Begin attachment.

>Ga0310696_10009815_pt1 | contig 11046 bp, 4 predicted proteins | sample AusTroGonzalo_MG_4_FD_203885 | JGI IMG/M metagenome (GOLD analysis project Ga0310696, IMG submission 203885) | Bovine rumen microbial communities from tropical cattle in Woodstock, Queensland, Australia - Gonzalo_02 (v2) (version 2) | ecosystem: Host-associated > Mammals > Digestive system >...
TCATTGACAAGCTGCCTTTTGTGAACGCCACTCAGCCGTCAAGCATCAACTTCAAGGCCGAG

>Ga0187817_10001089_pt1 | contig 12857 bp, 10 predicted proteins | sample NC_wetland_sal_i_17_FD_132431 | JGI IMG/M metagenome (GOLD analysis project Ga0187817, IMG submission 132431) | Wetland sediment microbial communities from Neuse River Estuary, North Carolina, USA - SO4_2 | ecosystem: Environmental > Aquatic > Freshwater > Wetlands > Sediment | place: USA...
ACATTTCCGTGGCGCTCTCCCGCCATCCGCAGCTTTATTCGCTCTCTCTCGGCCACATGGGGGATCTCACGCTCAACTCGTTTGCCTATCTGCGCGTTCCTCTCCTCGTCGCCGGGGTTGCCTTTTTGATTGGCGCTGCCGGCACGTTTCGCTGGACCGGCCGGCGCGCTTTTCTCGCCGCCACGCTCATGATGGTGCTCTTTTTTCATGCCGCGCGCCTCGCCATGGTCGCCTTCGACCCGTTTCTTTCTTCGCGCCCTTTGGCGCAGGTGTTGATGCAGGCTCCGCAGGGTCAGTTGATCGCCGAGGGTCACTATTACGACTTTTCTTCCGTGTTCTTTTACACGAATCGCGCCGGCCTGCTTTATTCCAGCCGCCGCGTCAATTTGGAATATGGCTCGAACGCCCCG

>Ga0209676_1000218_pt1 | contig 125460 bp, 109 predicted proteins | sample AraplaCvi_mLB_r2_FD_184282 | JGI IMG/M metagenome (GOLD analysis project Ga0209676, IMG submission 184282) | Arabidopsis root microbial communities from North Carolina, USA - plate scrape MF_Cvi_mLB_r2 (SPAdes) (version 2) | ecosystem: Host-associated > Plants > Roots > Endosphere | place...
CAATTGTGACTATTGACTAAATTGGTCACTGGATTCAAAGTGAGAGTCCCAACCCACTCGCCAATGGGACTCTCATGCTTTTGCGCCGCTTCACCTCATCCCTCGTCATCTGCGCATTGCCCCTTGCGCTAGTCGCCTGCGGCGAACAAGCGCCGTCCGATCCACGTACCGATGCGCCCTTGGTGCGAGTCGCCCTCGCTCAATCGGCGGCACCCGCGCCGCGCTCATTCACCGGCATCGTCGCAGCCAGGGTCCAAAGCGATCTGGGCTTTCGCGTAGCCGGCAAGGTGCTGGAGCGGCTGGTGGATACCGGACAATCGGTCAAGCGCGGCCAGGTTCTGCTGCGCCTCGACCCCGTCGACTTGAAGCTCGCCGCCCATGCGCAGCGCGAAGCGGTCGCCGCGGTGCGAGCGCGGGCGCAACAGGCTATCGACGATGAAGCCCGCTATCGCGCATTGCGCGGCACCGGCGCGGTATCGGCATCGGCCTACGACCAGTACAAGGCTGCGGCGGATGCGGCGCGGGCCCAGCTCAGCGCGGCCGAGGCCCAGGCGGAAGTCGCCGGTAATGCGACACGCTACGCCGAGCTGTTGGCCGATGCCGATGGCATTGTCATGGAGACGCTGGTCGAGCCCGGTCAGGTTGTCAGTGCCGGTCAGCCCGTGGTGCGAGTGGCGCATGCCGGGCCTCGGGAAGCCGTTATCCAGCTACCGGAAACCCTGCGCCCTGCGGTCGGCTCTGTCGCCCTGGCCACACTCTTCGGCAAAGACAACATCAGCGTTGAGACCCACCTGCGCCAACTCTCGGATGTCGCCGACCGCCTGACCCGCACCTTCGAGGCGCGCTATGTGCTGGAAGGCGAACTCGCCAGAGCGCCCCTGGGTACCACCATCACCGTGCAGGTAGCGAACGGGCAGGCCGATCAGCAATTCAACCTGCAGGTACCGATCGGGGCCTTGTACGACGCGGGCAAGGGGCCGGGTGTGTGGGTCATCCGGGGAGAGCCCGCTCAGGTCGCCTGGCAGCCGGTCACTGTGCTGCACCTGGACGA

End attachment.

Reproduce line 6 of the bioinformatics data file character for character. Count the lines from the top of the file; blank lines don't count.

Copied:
CAATTGTGACTATTGACTAAATTGGTCACTGGATTCAAAGTGAGAGTCCCAACCCACTCGCCAATGGGACTCTCATGCTTTTGCGCCGCTTCACCTCATCCCTCGTCATCTGCGCATTGCCCCTTGCGCTAGTCGCCTGCGGCGAACAAGCGCCGTCCGATCCACGTACCGATGCGCCCTTGGTGCGAGTCGCCCTCGCTCAATCGGCGGCACCCGCGCCGCGCTCATTCACCGGCATCGTCGCAGCCAGGGTCCAAAGCGATCTGGGCTTTCGCGTAGCCGGCAAGGTGCTGGAGCGGCTGGTGGATACCGGACAATCGGTCAAGCGCGGCCAGGTTCTGCTGCGCCTCGACCCCGTCGACTTGAAGCTCGCCGCCCATGCGCAGCGCGAAGCGGTCGCCGCGGTGCGAGCGCGGGCGCAACAGGCTATCGACGATGAAGCCCGCTATCGCGCATTGCGCGGCACCGGCGCGGTATCGGCATCGGCCTACGACCAGTACAAGGCTGCGGCGGATGCGGCGCGGGCCCAGCTCAGCGCGGCCGAGGCCCAGGCGGAAGTCGCCGGTAATGCGACACGCTACGCCGAGCTGTTGGCCGATGCCGATGGCATTGTCATGGAGACGCTGGTCGAGCCCGGTCAGGTTGTCAGTGCCGGTCAGCCCGTGGTGCGAGTGGCGCATGCCGGGCCTCGGGAAGCCGTTATCCAGCTACCGGAAACCCTGCGCCCTGCGGTCGGCTCTGTCGCCCTGGCCACACTCTTCGGCAAAGACAACATCAGCGTTGAGACCCACCTGCGCCAACTCTCGGATGTCGCCGACCGCCTGACCCGCACCTTCGAGGCGCGCTATGTGCTGGAAGGCGAACTCGCCAGAGCGCCCCTGGGTACCACCATCACCGTGCAGGTAGCGAACGGGCAGGCCGATCAGCAATTCAACCTGCAGGTACCGATCGGGGCCTTGTACGACGCGGGCAAGGGGCCGGGTGTGTGGGTCATCCGGGGAGAGCCCGCTCAGGTCGCCTGGCAGCCGGTCACTGTGCTGCACCTGGACGA